You can see how "Investing is an area fraught with the potential for personal liability for trustees and fiduciaries." The California Probate Code provides some standards for fiduciary investing. California's "Uniform Prudent Investor Act" pertains specifically to the management of trusts. For the most part the prudent-investor rule compels trustees to invest trust assets for total returns. Total return refers to the combination of ordinary income plus capital appreciation.
In simple terms, if a bond pays 2% per year and its value doesn't vary it has no capital appreciation. A stock may pay no dividends - that is provide no income - but yet have substantial capital appreciation.
You can see that there ought to be a rule that allows both income and capital appreciation asset returns to be part of total income. This is the focus of the Prudent Investor Rule. California has a particular statutory scheme that implements the prudent investor rule.
Given a life beneficiary's natural disposition to demand increased trust distributions, the trustee may find itself in a series of challenges. Trustees with the discretion to distribute principal but who fail to exercise its discretion in the use of its power may be found to have abused its discretion and be liable to the beneficiary for their breach.
Unitrusts provide some solution to this dilemma. California law allows for conversion of income trusts by consent or court order. With a unitrust approach the trust distributes a fixed percentage - usually 3% to 5% - of the fair market value of the principal of the trust to the current or income beneficiary. The net fair market value of each asset held in the trust must be determined no less than annually.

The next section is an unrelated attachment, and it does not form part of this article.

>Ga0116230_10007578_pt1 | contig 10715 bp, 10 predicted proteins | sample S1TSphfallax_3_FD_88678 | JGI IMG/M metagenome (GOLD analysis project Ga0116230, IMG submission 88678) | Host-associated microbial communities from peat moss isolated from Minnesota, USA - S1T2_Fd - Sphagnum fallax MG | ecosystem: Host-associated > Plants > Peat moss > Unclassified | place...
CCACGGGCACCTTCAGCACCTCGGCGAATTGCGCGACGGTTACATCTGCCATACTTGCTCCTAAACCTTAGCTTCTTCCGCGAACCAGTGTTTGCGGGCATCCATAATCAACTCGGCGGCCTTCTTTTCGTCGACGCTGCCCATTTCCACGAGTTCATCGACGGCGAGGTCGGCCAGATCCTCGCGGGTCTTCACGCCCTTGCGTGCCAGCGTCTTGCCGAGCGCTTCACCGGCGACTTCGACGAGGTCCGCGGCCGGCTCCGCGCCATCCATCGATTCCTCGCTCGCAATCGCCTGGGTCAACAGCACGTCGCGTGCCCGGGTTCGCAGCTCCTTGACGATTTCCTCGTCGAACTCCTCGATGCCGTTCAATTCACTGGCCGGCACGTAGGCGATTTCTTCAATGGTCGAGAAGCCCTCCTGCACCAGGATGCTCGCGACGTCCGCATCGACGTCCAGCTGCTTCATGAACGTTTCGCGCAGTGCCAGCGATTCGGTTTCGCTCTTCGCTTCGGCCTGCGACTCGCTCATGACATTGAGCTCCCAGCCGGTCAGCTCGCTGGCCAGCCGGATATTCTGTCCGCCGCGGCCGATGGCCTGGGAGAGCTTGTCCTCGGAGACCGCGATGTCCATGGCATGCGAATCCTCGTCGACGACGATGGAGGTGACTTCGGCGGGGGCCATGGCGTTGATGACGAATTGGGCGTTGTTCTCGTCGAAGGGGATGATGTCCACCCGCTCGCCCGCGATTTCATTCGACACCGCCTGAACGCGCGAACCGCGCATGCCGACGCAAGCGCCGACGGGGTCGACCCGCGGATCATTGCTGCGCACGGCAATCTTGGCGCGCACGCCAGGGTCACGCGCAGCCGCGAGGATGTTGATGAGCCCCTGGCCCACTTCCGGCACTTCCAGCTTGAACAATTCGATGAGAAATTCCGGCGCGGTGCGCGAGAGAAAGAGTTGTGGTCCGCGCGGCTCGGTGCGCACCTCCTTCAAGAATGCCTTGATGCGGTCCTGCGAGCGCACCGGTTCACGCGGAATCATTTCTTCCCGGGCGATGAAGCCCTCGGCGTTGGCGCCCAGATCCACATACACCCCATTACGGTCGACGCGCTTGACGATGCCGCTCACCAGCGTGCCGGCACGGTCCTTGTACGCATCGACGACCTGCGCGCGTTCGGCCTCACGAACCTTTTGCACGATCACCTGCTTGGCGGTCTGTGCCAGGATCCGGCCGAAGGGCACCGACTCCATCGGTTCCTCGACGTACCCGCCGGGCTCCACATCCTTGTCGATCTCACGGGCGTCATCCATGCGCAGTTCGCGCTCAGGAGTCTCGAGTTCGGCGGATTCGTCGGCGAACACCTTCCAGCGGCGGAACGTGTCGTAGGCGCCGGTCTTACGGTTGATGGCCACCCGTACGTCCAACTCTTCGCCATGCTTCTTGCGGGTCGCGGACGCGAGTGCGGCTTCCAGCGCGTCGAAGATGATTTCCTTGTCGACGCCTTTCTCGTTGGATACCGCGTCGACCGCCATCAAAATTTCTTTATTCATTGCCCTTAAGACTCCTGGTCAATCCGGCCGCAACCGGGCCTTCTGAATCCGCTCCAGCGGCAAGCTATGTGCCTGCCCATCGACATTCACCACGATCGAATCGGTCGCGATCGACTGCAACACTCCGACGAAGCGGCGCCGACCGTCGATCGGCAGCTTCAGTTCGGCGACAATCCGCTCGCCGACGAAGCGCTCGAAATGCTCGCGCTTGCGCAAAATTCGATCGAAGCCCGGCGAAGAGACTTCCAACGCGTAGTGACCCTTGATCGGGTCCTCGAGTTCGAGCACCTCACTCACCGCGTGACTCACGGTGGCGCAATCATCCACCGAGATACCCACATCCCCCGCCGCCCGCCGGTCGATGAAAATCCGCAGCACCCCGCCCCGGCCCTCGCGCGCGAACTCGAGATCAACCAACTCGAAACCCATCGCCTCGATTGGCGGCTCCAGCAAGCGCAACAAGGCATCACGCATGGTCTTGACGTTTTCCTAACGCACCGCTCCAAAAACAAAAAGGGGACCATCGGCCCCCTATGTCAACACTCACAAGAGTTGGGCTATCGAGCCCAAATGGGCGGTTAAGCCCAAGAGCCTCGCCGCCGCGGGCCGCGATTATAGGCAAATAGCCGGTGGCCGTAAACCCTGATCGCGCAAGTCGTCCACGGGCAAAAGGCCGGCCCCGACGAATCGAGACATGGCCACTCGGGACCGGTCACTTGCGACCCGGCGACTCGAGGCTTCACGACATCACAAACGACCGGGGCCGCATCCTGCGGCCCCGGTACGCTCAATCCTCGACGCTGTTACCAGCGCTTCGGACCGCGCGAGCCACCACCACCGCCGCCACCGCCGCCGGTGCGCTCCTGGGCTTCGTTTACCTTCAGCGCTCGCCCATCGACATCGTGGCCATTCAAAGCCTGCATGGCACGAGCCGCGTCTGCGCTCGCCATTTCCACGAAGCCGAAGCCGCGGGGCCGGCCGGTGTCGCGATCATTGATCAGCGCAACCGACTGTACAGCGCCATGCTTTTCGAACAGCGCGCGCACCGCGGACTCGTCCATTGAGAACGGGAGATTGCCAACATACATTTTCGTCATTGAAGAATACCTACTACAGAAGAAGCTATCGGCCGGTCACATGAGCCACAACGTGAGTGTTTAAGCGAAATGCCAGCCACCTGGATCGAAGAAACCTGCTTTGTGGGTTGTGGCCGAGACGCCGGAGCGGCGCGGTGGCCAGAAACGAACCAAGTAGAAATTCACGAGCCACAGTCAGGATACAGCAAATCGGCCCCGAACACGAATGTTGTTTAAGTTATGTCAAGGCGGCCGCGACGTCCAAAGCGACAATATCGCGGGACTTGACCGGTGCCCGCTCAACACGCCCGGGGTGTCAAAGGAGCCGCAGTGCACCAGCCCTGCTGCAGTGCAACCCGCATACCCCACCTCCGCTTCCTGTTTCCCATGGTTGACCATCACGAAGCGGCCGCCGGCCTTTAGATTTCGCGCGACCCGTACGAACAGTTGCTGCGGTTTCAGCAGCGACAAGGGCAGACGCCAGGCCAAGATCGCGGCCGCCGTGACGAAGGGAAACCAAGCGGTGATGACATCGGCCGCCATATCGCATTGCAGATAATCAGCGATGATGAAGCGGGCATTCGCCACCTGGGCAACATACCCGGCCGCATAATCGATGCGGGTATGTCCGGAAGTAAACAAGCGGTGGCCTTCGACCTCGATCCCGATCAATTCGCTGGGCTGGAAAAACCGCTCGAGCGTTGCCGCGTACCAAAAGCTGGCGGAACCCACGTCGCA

This approach allows trust assets to be invested for total returns. This allows the trustee to liquidate capital assets as needed to supplement the annual return from interest and dividends. The end goal - allow trust assets to provide sufficient income to the life beneficiary and allow reasonable growth for the remainder beneficiary.
So, when we get calls from aggrieved or abused income beneficiaries who are receiving little or no distributions from an otherwise well-funded trust, we understand the trustee's dilemma and potential resolutions to the dilemma. We also understand but do not condone trustees who make little or no inquiry into the life circumstances of a lifetime income beneficiary who also has rights, however defined, to receive discretionary principal distributions for their health, education, maintenance and/or support.
At Hackard Law we take substantial cases where we think that we can make a significant difference and there is a party who can be made financially responsible for their wrongdoing or breach of duty. Sometimes these cases are brought against trustees who, in contravention of a grantor's intent, abuse or fail to provide income to beneficiaries.
We represent foreign, out-of-state, and California residents in California-related estate, trust, probate and elder financial disputes. We focus our practice in the probate and civil Superior Courts of California's largest urban counties, including Los Angeles, Orange, Santa Clara, San Mateo, Alameda, Contra Costa and Sacramento Counties.
If you would like to speak with us about your case, call us at 916 313-3030.